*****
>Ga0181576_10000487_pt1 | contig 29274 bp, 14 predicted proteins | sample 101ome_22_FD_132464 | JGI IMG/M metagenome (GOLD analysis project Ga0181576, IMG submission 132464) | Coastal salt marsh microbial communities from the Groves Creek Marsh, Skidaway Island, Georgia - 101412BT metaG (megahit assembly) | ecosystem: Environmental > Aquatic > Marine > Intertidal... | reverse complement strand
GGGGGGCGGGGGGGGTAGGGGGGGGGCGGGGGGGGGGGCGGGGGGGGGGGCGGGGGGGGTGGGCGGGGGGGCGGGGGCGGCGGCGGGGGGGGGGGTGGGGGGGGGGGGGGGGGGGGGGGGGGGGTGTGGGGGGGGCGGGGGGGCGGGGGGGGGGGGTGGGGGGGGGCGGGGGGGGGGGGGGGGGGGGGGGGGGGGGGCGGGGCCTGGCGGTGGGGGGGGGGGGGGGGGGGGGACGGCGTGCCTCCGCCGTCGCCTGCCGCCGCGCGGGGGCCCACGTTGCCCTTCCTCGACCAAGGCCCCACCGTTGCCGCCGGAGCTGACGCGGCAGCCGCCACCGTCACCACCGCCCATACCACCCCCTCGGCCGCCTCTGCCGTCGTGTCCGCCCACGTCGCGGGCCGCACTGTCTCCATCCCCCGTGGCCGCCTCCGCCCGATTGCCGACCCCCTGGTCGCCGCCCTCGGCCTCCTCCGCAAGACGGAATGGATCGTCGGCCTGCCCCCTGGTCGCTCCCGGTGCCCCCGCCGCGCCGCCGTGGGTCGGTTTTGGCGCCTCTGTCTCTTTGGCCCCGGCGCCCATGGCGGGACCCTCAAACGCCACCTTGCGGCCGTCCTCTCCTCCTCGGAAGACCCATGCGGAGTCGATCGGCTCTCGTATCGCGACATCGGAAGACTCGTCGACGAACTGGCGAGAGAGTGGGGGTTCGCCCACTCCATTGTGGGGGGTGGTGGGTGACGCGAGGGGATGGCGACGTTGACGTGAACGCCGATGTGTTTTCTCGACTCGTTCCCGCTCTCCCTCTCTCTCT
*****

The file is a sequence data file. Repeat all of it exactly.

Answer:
>Ga0181576_10000487_pt1 | contig 29274 bp, 14 predicted proteins | sample 101ome_22_FD_132464 | JGI IMG/M metagenome (GOLD analysis project Ga0181576, IMG submission 132464) | Coastal salt marsh microbial communities from the Groves Creek Marsh, Skidaway Island, Georgia - 101412BT metaG (megahit assembly) | ecosystem: Environmental > Aquatic > Marine > Intertidal... | reverse complement strand
GGGGGGCGGGGGGGGTAGGGGGGGGGCGGGGGGGGGGGCGGGGGGGGGGGCGGGGGGGGTGGGCGGGGGGGCGGGGGCGGCGGCGGGGGGGGGGGTGGGGGGGGGGGGGGGGGGGGGGGGGGGGTGTGGGGGGGGCGGGGGGGCGGGGGGGGGGGGTGGGGGGGGGCGGGGGGGGGGGGGGGGGGGGGGGGGGGGGGCGGGGCCTGGCGGTGGGGGGGGGGGGGGGGGGGGGACGGCGTGCCTCCGCCGTCGCCTGCCGCCGCGCGGGGGCCCACGTTGCCCTTCCTCGACCAAGGCCCCACCGTTGCCGCCGGAGCTGACGCGGCAGCCGCCACCGTCACCACCGCCCATACCACCCCCTCGGCCGCCTCTGCCGTCGTGTCCGCCCACGTCGCGGGCCGCACTGTCTCCATCCCCCGTGGCCGCCTCCGCCCGATTGCCGACCCCCTGGTCGCCGCCCTCGGCCTCCTCCGCAAGACGGAATGGATCGTCGGCCTGCCCCCTGGTCGCTCCCGGTGCCCCCGCCGCGCCGCCGTGGGTCGGTTTTGGCGCCTCTGTCTCTTTGGCCCCGGCGCCCATGGCGGGACCCTCAAACGCCACCTTGCGGCCGTCCTCTCCTCCTCGGAAGACCCATGCGGAGTCGATCGGCTCTCGTATCGCGACATCGGAAGACTCGTCGACGAACTGGCGAGAGAGTGGGGGTTCGCCCACTCCATTGTGGGGGGTGGTGGGTGACGCGAGGGGATGGCGACGTTGACGTGAACGCCGATGTGTTTTCTCGACTCGTTCCCGCTCTCCCTCTCTCTCT